## HSCI 6263 Biostat Assignment 2: Interpreting Confidence Intervals & Paired T-Test

HSCI 6263 Biostat Assignment 2: Interpreting Confidence Intervals & Paired T-Test

Biostat Assignments provide opportunities for you to develop hypotheses, to calculate statistics, and to interpret output and summary tables. Each assignment focuses on one or two of the statistical concepts discussed in the weekly readings. Week 3 assignment focuses on the interpretation of confidence intervals and the Paired t-Test. There are 10 questions below; each question is worth 1 point.

NAME: _______________________

**Part One: Confidence Intervals**

Suppose that we were to conduct a study in which 20 volunteers adopt a low-cholesterol diet for 3 months. We measure the cholesterol level of subjects at baseline and after 3-months. Suppose that we observe a mean difference in cholesterol level was equal to 20 mg/dL and a standard deviation of differences equal to 35 mg/dL. [Note: Don’t round too soon in the calculation. Report four decimal places in questions 1 and 2; round to two decimals for your final answer to question 3.]

1) Before calculating the 95% confidence interval, it is always a good plan to first identify the values of the elements in the formula in order to complete the calculation. From Dawson and Trapp, we know that the formula for a 95% confidence interval for a mean difference is: Difference± Confidence factor of the differencex Standard error.

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[see Chapter 5, “Means When the Same Group Is Measured Twice” section]

Based on the information provided in the Part One scenario, what are the values for the difference, the confidence factor of the difference, and standard error?[Note: You will need to refer to Table A-3 in the textbook to help select the confidence factor. Also, you will need to calculate standard error using the values provided in the Part One scenario. Finally, always use a “0.05 area in two tails” in this class unless otherwise told.]

2) Now that you have those values, calculate the 95% confidence interval (CI). What is the lower and upper bounds of that interval? [Show your work.]

3) Interpret this 95% CI.

4) As an added bonus, CIs can also be used to test a null hypothesis. In this scenario, we are told that the cholesterol level was measured before and after patients adopting a low-cholesterol diet. Let’s assume that the null hypothesis states that the mean difference incholesterol level will be zero. Consider the 95% CI that you calculated in question 2 above. Does the null value fall inside or outside of that 95% CI? Based on that, would you Reject or Fail to Reject the null hypothesis?

5) Dawson and Trapp discuss the similarities between hypothesis testing and confidence intervals and highlight one noticeable benefit of reporting confidence intervals. According to the authors of our textbook, what is the additional insight that CIs provide that hypothesis testing does not?

Reflect on what you have seen reported within the literature in your own field. Discuss when CIs are appropriate and useful in interpreting results and when they are not. [Cite accordingly]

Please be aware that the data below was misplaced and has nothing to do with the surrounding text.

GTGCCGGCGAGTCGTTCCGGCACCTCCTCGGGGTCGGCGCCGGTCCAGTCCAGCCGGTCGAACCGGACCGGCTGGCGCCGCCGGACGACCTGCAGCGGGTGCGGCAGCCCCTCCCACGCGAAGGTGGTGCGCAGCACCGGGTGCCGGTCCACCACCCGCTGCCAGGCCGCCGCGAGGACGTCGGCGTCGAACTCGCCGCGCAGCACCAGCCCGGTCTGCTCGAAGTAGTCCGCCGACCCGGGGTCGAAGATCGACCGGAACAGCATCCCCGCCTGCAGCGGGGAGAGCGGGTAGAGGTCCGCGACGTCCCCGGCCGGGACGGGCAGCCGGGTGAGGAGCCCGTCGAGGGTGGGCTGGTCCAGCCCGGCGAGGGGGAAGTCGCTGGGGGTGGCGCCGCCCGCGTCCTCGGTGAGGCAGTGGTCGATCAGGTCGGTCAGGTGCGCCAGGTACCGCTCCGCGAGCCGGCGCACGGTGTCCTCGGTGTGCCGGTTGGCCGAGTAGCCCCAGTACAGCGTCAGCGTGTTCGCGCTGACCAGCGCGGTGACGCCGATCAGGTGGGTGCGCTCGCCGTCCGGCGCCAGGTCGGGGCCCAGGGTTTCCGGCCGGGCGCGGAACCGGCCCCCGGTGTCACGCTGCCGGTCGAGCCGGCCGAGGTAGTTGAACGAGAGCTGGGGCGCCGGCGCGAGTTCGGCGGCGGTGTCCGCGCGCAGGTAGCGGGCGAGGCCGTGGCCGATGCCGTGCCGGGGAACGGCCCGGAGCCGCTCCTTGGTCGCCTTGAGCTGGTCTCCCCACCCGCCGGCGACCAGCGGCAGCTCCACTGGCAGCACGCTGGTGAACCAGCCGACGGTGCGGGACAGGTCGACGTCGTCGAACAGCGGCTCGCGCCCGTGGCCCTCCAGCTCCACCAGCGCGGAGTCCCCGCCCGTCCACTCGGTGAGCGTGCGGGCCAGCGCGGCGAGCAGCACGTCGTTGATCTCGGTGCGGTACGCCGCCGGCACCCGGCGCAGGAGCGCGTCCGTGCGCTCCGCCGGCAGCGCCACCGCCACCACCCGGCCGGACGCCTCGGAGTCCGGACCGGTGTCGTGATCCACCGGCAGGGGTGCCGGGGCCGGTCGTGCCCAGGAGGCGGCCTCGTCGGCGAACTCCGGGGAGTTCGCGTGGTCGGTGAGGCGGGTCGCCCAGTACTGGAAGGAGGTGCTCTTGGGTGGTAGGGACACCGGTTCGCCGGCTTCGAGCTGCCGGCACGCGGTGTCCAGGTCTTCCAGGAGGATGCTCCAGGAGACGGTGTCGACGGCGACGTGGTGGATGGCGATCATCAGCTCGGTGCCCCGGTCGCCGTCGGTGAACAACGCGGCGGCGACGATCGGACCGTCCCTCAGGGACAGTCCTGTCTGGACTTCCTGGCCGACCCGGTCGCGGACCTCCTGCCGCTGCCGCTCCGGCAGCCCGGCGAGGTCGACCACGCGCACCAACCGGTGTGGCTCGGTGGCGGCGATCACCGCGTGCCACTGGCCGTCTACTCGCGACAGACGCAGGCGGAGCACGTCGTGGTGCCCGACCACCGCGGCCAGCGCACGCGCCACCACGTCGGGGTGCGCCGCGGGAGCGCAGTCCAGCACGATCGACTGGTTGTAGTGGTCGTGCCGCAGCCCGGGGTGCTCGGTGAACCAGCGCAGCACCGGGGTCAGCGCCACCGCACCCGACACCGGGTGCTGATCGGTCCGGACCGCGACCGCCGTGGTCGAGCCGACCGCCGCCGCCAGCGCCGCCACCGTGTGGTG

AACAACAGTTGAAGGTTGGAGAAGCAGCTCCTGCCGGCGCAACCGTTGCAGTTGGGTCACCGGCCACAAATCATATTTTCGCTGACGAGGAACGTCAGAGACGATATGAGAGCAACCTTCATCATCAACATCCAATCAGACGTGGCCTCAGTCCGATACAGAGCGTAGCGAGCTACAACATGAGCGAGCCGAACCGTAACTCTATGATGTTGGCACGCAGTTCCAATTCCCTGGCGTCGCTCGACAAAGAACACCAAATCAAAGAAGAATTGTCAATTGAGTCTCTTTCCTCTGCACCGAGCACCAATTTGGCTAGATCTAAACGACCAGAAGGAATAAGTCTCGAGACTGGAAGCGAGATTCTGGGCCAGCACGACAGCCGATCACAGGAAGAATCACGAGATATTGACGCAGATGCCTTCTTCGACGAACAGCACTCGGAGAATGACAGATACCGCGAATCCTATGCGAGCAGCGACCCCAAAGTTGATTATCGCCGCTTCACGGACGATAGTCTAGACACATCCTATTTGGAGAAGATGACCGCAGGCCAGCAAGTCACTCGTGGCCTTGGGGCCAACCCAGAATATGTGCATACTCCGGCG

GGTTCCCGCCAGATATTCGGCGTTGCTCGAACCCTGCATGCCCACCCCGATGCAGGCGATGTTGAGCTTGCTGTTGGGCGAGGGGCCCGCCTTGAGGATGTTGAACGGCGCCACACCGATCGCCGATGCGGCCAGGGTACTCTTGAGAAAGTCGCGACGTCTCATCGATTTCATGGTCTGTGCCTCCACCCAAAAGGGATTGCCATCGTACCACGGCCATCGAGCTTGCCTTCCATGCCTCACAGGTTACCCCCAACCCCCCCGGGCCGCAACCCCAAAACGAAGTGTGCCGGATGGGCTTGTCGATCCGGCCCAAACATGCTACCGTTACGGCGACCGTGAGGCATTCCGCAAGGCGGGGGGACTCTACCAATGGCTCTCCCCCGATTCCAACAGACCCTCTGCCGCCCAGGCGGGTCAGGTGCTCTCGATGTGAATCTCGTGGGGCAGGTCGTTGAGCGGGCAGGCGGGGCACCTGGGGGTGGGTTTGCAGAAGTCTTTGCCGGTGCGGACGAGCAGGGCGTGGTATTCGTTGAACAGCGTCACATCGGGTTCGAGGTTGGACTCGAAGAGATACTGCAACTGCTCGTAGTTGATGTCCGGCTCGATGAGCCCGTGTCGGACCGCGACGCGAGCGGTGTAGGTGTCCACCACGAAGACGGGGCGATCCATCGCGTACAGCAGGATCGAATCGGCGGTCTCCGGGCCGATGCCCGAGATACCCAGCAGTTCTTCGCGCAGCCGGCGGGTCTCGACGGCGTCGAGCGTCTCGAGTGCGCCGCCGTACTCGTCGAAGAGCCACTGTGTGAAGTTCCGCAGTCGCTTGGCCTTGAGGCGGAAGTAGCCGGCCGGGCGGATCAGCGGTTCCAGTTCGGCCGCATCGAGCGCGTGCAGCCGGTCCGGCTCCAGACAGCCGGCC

**Part Two: Paired t-Test**

A pharmaceutical company is developing a new appetite suppressing compound for use in weight reduction. A preliminary study of 30 obese patients were conducted on patients’ body weights (in pounds) before and after 10 weeks of treatment with the new compound.We want to examine whether the new treatment is promising or not. Suppose that we observe the results in Table 1 (see the last page) from SAS when we analyzed our data using the UNIVARIATE procedure.

1) What is the purpose of a Paired t-Test and why is it the appropriate statistical test to conduct in this situation?

2) State the Null and Alternative hypotheses.

3) We can use information from the SAS output to calculate a 95% CI for the estimate of the mean difference. Towards the top of the table, we find the N of 30 and the mean difference of 4.23333 (pounds). SAS has also calculated the standard deviation (6.14022 pounds) for us. We do need to determine the confidence factor of the difference or t(n-1) by going to Table A-3 in the textbook. Calculate and report the 95% CI. [Show your work.]

4) We can also use that information to calculate the test statistic (i.e. the t-score). Dawson and Trapp note the t-score formula as:

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Note that the denominator in that equation is standard error (which SAS has already calculated for us). Calculate the t-score using the values provided by SAS. Use Table A-3 and determine the critical value for a 0.05 area in two tails. [Don’t forget to determine the degrees of freedom (i.e. n-1) for this study in order to select the correct critical value.]

5) Based on what you calculated in question 4 above, what conclusion would you make about the null hypothesis (i.e. would you Reject or Fail to Reject the null hypothesis)? What is your interpretation of the test statistic?

[Side Note: The following comments and questions are not part of this graded assignment. They are given to help highlight some of the added insights from the SAS output table.

Statistical programs such as SAS do all the work for us. In question 4, you calculated the t-score test statistic. Take another look at the SAS output table – do you see that same test statistic value listed somewhere in the table?If so, notice the reported P-value for that test statistic. Consider the supplemental video about using P-values to test hypotheses. Based on the P-value approach, would you come to the same conclusion as you did in question 5? ]

Table 1: Output for Part Two

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